The new leader of Israel's Labor Party said Thursday he would fulfill his campaign promise to withdraw from the country's coalition government, arranging to meet Prime Minister Ariel Sharon next week to set a date for early elections.

"We want to leave," Amir Peretz told reporters soon after his surprising victory over Vice Premier Shimon Peres in the race to lead Israel's founding Zionist party. He said the impending departure from Sharon's coalition came from "a desire to turn the Labor Party into an alternative that intends to take power in the next elections."

Peretz signaled in comments throughout the day that he intends to turn Labor, whose 21 seats in Israel's parliament make it the second-largest bloc, into a feisty adversary of Sharon's divided Likud movement.

Peretz's narrow victory in voting Wednesday signaled a shift for the once-dominant party that for much of the past year has played a supporting role to Likud, a hawkish rival headed by Sharon. Twenty-eight years younger than Peres, the new Labor leader is part of an emerging generational change that is reshaping Israeli politics in the wake of Israel's withdrawal from the Gaza Strip and before the next general elections. These are now likely to be held in the spring.

Peretz, 54, heads the powerful Histadrut labor union federation. In his victory speech, he reached out to voters who had moved to Likud. Sharon has embraced a more free-market philosophy and favors a reduction in public spending, a program that was tacitly endorsed by Peres but angered many Labor supporters, who say that approach led to Israel's rising poverty rate.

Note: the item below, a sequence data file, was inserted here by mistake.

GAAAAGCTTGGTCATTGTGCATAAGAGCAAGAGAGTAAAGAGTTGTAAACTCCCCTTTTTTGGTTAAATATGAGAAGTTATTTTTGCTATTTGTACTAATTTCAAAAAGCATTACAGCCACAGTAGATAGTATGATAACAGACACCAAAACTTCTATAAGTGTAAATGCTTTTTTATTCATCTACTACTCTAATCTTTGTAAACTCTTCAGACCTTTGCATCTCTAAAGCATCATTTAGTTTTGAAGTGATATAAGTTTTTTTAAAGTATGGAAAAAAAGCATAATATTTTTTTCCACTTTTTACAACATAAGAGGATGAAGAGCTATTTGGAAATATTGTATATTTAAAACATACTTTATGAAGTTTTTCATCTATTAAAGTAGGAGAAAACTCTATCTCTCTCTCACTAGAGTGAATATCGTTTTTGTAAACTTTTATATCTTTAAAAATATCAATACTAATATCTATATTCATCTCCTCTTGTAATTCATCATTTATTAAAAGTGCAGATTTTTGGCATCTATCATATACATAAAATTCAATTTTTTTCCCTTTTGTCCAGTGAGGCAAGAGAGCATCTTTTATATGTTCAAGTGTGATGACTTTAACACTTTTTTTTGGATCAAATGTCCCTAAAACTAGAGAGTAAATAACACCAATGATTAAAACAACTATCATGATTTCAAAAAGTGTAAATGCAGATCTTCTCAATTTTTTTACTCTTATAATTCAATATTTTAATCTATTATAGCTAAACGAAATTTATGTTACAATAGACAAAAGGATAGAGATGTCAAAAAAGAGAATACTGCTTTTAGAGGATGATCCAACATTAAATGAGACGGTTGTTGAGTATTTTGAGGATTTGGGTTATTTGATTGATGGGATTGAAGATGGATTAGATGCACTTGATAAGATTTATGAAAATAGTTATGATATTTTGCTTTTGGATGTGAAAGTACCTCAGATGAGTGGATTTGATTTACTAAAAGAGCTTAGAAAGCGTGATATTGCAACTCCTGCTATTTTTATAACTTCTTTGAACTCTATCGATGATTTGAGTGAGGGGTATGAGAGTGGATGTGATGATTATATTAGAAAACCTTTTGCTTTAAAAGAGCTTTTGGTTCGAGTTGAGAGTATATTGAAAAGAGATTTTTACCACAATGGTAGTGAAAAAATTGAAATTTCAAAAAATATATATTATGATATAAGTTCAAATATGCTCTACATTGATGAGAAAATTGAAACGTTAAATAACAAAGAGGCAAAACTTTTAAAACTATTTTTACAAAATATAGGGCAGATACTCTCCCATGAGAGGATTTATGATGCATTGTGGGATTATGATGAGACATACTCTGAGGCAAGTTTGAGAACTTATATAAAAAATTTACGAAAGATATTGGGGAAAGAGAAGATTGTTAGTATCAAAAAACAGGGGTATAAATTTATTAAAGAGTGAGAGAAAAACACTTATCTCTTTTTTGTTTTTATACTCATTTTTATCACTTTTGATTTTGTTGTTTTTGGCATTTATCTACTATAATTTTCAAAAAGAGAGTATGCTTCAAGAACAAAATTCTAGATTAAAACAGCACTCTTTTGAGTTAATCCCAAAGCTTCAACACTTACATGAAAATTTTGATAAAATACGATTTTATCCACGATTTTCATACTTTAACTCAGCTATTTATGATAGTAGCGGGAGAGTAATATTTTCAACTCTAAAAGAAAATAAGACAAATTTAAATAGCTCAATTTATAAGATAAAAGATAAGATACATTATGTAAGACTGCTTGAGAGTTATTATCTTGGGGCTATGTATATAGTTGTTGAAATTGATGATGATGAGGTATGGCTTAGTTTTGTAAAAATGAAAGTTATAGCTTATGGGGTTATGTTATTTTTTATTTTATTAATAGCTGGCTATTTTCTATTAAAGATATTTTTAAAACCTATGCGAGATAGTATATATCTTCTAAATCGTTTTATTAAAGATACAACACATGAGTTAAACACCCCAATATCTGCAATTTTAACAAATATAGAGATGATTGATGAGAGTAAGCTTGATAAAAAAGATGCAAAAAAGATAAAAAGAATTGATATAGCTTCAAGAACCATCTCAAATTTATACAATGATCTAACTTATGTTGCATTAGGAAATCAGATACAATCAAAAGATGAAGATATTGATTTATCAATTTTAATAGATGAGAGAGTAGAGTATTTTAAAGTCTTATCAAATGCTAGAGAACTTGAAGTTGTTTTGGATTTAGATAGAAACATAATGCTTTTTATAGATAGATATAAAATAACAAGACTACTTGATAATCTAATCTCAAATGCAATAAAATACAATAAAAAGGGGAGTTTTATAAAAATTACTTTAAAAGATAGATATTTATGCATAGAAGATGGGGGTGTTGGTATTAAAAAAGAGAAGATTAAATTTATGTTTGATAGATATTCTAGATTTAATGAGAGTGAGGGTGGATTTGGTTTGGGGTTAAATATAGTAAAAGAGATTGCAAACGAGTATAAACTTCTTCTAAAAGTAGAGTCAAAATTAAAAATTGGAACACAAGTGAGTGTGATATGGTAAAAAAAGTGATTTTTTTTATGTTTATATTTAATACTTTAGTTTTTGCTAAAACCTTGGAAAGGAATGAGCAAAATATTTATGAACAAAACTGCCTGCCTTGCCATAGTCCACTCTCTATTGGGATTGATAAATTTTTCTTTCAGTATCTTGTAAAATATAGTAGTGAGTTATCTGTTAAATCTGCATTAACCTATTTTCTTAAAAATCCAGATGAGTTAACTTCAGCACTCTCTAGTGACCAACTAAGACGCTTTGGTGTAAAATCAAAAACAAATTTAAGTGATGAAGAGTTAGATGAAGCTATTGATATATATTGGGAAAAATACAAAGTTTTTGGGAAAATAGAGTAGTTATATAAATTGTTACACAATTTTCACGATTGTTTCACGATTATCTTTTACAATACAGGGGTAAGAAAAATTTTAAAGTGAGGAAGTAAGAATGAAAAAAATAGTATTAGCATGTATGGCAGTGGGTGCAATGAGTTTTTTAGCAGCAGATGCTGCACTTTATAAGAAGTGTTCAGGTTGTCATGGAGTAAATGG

Peretz said "Likud had left" low-income voters, offering a hint of the campaign he intends to run as the party's candidate for prime minister. He said in his speech, delivered after the election results were announced Thursday morning, that "we will not allow the prime minister to duck responsibility for this."

Speaking to Israel's Export Institute, Sharon said Thursday that his government will "continue our growth-generating policy of liberalization and privatization," adding that his goal is to prepare the economy to expand at an average annual rate of at least 4 percent over the next decade.

Peres, 82, brought Labor into Sharon's coalition last year to support Sharon's planned withdrawal from Gaza. The alliance angered some Labor members because it kept Sharon in power.

In his victory speech in Tel Aviv, Amir Peretz pledged to "turn the Labor Party into an alternative that intends to take power in the next elections."